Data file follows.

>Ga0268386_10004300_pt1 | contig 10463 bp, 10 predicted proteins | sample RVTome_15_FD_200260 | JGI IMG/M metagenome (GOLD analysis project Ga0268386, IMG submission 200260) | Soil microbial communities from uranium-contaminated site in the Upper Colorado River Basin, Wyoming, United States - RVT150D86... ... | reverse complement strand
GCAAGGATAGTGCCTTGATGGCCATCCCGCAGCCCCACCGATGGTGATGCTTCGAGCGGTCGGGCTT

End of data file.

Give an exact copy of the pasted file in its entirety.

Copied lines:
>Ga0268386_10004300_pt1 | contig 10463 bp, 10 predicted proteins | sample RVTome_15_FD_200260 | JGI IMG/M metagenome (GOLD analysis project Ga0268386, IMG submission 200260) | Soil microbial communities from uranium-contaminated site in the Upper Colorado River Basin, Wyoming, United States - RVT150D86... ... | reverse complement strand
GCAAGGATAGTGCCTTGATGGCCATCCCGCAGCCCCACCGATGGTGATGCTTCGAGCGGTCGGGCTT